Keeping Children away from dumpsites – Anne Auma


Normally, schools have different class rooms to accommodate different age groups. A class room will be well painted with painted with numbers, alphabet and cartoons to create the right ambience. There would be a playground from whence children are encouraged and guided along their inherent talent and skills.

The children have a tutor, who is with a particular group full time. At break times, whether 10am or lunch, a meal is provided; At least a balanced diet. And in the afternoon, the younger ones; in baby class and pre-school are encouraged to take a nap, in a separate room with the necessary amenities fitted.

Not so with Kings Rescue Centre. Here, it’s about basics; learn how to read and write. Simple! They are not worried about schools ranking. There are no paintings of numbers, cartoons or the alphabet. Old sacks act as partitions for classes. Two classes share a ‘room’, one facing the front and the other class facing the back. A single room accommodates 70 children from baby class (2 ½ years) to standard five. The young ones in baby class and pre-school are encouraged to nap in the afternoon; on their desks. And they do so without a whimper!

When Anne Auma’s husband died, the reality of her children becoming homeless and without an education hit her like thunder. For two years, her children did not attend school due to lack of fees. She did menial jobs to provide for their basic needs. Her older children began visiting a dumpsite, rummaging through; looking for plastic and other materials that can be sold to recycling firms. The nearby dumpsite is home for such children and adults.


Anne, however, sprang into action and began rescuing children from the dumpsite in the year 2009. She would go round with the children seeking permission from their parents and caregivers to engage them. She put them in a room and started   teaching them nursery rhymes as well as how to read and write. She started with 10 children, including her own. Most of these children come from destitute families and some go for days without a meal. Their parents or caregivers cannot afford to pay fees for the services that Anne offers.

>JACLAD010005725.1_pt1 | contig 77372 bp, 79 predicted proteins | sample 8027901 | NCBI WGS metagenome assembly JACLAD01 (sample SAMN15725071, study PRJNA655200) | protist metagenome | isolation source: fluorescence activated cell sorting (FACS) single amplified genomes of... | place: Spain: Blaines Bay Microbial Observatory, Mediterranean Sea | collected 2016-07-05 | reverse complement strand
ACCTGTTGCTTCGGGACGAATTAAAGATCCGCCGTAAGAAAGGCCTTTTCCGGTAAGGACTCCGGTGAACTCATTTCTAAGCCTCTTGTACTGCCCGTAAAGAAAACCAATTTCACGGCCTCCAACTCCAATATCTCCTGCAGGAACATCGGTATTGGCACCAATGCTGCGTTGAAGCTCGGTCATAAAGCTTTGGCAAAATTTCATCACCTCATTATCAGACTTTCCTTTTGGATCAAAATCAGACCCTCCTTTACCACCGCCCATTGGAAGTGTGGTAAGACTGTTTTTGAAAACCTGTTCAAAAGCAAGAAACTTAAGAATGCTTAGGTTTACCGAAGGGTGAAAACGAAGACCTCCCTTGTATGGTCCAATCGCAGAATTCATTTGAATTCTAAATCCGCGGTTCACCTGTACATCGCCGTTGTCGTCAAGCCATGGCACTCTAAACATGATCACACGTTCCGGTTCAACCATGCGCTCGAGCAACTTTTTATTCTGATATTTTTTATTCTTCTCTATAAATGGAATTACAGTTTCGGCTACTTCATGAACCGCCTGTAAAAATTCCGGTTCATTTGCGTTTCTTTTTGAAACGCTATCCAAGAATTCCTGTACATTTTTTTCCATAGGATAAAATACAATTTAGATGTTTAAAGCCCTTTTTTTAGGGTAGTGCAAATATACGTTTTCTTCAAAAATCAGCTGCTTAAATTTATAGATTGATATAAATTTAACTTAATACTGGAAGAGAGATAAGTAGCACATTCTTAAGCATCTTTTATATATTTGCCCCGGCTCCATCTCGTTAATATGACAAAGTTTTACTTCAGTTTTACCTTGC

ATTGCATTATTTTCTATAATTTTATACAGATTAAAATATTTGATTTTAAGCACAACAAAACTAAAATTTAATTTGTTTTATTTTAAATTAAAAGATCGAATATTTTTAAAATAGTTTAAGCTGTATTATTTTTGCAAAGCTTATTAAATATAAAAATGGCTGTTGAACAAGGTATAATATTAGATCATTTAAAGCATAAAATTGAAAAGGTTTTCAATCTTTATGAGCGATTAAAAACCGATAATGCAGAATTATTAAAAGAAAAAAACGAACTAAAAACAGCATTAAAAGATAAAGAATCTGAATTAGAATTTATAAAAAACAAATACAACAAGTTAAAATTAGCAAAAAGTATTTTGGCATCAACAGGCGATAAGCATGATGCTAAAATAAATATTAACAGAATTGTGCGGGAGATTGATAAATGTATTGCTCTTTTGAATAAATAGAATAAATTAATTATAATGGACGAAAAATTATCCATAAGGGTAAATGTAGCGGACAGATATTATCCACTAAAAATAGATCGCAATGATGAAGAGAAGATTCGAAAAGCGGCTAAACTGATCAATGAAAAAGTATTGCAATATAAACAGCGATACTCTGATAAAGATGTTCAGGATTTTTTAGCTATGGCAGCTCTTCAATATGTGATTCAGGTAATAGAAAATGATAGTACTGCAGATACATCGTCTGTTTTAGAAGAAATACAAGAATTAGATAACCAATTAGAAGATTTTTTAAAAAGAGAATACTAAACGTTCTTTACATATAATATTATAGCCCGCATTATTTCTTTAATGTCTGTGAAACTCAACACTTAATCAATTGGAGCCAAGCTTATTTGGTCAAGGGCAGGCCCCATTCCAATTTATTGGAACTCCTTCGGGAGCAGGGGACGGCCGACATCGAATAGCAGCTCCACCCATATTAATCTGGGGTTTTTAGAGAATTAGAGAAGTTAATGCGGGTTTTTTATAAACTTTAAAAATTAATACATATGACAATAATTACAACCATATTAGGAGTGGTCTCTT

The school fees per month is Ksh.600/= (approx7USD) per child. Out of a population of 70 children from baby class (2 ½ years) to Standard five, only 30 parents can pay and it depends on what they can afford to pay. Some 200/= (approx.2USD). Majority; not even a cent!  Kings Rescue Centre had a feeding program of Ksh.500/= (approx. 6USD) per day on porridge, but due to running costs, this program was put on hold. Her monthly rent is Ksh.7000/= (approx.74USD) and charges for toilet facilities are Ksh.1500/- (approx.16USD) per month.

All four teachers including Anne are volunteers. They love what they do; keeping children busy. and away from the dumpsite; giving them an opportunity to learn the basics of education. Anne and her team are not extravagant. They are seeking help to keep these children in class. Help to provide them with a cup of porridge per day.

This is no ordinary EPTF success story; this is a call to action. Join the EPTF team in making these children’s journey better.

About Anne Auma Ochiel

Anne was born in Siaya 44 years ago and has lived in Nairobi since 1995. She is a beneficiary of the EPTF entrepreneurship training under SEAL program, class of March 2014. She is a mother of four children and has adopted two children from around the slum area. Her youngest daughter is in standard five at Kings Rescue Centre. She has a passion for the destitute, stemming from a grateful heart that God gave her own children an opportunity to receive basic education. One of her children scored B- in the 2014 KCSE examination.


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